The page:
Game of Thrones – “You Win or You Die”
“We stand behind you, Lord Stark.“
Before I start in on the episode (and I did like it, so breathe easy), we need to talk about that little scene with Ros, the other whore, and Carcetti. For the run of this series so far, and now perhaps reaching the pinnacle of it, Game of Thrones has made sex boring.
Now, and forever, I will only associate sex with Aidan Gillen talking about the lost, unrequited love of Catelyn Stark (those Stark women, be they by blood or by marriage, linger don’t they?). Or Harry Lloyd talking about dragons.
So thank you, Game of Thrones. You’ve been the best form of birth control anyone could ask for. Well done, and kudos to you.
And now to the episode.
So now that things have begun to unravel — or fall into place, depending on who you are (or which character you’re rooting for) — the show is more interesting to watch, and the characters feel more like characters than exposition delivery machines. The show is actually engaging now, though not as much as last week.
And this is the point where you see me step back from earlier criticisms while I also re-position them. I acknowledge that some of the exposition (though not all of it) helps serve a larger purpose, making not only these events in the past two episodes meaningful, but giving the show some thematic heft.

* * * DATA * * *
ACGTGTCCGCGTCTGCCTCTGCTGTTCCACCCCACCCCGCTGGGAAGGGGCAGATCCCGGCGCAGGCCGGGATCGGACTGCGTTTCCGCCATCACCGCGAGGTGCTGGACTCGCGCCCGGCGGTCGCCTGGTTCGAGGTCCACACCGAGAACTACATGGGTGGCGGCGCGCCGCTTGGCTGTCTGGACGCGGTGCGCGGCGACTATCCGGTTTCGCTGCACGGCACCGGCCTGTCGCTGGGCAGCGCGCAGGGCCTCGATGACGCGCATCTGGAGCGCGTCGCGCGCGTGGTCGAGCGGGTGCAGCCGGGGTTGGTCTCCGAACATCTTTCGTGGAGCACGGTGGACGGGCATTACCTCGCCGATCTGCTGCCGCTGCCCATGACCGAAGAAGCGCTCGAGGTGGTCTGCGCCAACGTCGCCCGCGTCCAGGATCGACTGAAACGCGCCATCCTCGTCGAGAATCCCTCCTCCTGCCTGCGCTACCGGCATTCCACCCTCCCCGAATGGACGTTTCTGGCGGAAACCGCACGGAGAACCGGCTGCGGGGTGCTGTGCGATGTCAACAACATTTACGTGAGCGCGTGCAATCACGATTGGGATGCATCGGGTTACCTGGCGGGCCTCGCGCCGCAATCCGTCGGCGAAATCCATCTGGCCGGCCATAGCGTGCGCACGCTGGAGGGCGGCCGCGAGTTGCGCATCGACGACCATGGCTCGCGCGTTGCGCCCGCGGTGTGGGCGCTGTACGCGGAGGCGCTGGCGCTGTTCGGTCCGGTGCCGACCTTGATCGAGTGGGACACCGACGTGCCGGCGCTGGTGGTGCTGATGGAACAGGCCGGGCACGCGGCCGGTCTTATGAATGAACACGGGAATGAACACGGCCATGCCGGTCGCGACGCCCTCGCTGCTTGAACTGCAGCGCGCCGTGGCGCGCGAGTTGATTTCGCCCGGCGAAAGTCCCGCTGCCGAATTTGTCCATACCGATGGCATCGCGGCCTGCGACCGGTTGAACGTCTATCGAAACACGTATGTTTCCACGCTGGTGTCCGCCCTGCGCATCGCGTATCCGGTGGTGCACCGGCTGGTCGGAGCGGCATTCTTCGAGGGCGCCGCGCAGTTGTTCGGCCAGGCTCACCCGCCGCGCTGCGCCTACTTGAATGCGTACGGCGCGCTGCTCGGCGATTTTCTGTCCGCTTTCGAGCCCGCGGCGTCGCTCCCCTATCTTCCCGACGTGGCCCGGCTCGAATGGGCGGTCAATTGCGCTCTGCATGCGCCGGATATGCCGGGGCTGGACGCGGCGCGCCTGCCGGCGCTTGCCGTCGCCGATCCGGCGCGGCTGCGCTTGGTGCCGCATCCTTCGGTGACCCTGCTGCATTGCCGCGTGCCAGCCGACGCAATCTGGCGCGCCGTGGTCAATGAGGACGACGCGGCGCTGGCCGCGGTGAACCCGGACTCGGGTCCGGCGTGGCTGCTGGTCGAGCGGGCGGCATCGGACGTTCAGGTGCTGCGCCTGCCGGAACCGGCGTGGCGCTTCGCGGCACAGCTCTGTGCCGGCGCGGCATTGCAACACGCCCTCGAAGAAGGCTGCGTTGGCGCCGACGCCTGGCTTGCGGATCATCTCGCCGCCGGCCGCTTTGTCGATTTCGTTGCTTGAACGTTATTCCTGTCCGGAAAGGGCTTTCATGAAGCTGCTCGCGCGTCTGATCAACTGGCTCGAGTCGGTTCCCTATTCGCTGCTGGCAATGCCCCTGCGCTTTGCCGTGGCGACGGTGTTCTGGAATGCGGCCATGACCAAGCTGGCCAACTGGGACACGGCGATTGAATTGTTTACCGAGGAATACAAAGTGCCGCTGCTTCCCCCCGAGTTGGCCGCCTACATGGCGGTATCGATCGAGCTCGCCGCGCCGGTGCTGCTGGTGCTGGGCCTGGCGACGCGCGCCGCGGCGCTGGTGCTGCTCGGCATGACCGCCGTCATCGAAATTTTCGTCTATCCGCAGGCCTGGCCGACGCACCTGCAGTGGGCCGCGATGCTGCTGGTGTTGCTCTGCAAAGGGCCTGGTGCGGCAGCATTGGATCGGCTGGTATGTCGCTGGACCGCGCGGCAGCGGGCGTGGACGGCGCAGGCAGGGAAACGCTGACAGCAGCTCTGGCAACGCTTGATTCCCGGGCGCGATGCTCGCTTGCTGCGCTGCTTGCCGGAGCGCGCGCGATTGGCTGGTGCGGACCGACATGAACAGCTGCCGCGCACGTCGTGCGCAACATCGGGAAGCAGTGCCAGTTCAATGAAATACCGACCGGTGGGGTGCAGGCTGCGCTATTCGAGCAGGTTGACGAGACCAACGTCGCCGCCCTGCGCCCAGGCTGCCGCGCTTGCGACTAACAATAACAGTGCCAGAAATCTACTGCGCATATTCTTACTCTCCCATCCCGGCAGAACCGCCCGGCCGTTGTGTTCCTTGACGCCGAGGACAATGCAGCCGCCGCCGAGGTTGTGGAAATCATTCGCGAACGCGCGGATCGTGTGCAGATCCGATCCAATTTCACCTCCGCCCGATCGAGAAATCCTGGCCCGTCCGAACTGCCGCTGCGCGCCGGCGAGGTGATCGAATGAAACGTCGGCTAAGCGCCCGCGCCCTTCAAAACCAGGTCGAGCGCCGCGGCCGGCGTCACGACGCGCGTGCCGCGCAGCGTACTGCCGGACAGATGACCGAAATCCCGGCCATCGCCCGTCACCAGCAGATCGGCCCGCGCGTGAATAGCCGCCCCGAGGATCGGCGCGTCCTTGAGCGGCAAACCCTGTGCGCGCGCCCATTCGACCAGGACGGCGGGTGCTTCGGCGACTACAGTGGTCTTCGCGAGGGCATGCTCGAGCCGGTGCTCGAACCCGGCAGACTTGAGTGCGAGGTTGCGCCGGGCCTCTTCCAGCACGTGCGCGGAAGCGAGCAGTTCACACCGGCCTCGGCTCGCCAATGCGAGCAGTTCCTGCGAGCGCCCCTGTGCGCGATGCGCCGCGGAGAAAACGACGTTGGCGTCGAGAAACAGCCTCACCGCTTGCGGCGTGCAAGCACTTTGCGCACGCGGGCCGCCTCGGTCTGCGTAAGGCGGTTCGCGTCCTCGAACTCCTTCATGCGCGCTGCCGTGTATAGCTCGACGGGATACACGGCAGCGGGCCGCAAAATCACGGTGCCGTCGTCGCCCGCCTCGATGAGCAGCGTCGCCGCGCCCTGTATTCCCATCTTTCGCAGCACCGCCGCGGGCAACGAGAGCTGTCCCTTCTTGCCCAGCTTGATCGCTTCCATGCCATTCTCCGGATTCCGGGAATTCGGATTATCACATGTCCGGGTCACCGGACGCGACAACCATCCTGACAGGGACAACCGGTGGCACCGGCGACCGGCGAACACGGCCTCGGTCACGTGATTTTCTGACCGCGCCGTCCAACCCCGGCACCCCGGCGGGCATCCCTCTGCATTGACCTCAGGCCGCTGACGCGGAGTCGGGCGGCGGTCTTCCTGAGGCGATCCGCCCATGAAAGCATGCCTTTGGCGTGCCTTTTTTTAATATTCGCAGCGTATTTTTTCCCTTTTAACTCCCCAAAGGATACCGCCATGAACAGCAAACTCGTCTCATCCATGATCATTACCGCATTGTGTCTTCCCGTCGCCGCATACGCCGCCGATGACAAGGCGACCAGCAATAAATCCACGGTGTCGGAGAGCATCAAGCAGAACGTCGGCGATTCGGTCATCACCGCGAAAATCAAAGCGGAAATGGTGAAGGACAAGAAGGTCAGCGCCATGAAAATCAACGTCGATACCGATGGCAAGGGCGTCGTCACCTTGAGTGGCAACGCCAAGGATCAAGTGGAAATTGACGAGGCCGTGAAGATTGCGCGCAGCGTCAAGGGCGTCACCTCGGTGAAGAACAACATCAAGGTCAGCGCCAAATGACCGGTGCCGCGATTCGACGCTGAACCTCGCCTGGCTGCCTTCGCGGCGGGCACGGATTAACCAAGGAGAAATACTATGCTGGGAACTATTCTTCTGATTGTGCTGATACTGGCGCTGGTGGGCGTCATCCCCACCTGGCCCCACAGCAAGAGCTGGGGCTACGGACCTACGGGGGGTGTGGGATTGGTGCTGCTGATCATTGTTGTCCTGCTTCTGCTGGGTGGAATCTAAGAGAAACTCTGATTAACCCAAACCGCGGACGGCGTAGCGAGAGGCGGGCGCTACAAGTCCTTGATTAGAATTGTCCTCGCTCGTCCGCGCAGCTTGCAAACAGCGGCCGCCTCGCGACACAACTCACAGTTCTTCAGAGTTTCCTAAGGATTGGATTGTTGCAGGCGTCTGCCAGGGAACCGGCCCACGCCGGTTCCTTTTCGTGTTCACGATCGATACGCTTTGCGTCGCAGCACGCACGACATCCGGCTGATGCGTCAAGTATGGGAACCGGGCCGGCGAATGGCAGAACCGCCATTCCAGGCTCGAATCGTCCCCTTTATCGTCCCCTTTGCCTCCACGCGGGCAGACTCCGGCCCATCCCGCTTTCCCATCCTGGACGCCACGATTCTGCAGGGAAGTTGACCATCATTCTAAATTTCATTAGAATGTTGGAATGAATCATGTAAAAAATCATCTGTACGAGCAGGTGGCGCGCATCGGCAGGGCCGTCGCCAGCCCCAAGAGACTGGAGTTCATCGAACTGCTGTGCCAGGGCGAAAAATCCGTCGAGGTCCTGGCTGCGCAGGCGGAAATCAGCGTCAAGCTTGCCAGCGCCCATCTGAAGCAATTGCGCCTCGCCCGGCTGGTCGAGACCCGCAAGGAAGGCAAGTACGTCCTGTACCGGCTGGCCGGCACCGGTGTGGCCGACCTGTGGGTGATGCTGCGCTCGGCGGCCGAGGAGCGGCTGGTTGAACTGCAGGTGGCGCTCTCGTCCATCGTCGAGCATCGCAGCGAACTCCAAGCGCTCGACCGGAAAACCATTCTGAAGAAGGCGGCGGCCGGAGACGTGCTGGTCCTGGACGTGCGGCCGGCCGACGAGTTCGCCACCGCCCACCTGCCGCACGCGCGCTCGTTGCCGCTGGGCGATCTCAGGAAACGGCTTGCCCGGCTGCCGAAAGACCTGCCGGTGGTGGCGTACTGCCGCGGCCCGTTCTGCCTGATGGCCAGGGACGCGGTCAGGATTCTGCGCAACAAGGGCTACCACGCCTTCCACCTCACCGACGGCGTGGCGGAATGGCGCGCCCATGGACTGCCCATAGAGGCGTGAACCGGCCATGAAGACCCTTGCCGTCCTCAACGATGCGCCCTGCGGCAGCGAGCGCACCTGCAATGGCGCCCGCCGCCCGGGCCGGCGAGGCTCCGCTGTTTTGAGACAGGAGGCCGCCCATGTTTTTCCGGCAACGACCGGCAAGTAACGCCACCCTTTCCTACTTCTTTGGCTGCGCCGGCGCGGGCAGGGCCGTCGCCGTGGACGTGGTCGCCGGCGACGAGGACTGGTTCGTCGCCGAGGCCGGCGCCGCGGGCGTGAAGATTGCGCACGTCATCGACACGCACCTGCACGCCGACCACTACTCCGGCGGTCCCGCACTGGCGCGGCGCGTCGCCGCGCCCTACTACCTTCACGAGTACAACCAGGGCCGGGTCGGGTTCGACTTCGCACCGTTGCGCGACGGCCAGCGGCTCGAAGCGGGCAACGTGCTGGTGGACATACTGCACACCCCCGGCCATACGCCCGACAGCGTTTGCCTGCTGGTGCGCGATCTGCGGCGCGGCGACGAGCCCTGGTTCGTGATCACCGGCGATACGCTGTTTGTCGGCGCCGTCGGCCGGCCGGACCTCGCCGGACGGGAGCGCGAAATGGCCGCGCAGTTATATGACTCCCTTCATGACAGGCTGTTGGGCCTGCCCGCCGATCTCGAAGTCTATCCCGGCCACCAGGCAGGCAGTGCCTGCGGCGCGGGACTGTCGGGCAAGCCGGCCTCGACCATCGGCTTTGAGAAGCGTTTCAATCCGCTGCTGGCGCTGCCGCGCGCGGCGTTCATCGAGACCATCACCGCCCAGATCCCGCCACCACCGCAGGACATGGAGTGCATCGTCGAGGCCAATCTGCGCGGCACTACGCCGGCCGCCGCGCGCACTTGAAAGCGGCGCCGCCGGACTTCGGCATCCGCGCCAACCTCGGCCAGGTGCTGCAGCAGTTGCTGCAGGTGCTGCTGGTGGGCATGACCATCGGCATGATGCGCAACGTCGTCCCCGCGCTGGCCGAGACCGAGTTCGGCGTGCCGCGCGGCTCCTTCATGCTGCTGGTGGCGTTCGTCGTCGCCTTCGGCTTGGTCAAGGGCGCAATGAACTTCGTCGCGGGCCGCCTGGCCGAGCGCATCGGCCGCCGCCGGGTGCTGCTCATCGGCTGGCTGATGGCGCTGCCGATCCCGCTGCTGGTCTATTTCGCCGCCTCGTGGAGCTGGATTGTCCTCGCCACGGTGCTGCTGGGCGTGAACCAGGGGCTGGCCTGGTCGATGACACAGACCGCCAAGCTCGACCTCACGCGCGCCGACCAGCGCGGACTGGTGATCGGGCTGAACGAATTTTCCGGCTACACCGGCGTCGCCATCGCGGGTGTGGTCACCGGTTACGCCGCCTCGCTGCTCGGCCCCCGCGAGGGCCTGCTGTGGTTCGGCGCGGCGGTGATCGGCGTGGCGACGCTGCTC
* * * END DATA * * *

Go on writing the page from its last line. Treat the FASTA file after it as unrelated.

Like the digression chapters in Moby-Dick, these whorexposition/sexposition sequences do help paint a fuller picture of these characters and their world. My problem lies in that these sequences (regardless of if a whore was involved or not) were never very well done, making the scenes just kind of stagnant (despite the presence of sex (see the stuff before the jump, and below)).
Likewise, for five episodes, it’s been nothing but this sort of slow build, and there’s certainly value and enjoyment to be found in slow builds (I like Rubicon, for Pete’s sake). What Game of Thrones has failed at is providing an episodic payoff so that this parade of “stuff happening” (for lack of a better term) feels valuable. To backload all that at the end, while offering up some much needed relief, creates an uneven viewing experience on a weekly basis.
Which leads to the next point. After last week’s review, and discussing it on Twitter, Rowan Kaiser proposed the idea that the show should be viewed/treated as 10-hour miniseries. It’s something to mull over, and I don’t want to wade into that debate without having comparable ways to discuss Game of Thrones to the miniseries (mainly because the miniseries, as it existed for decades, seems to be largely dead).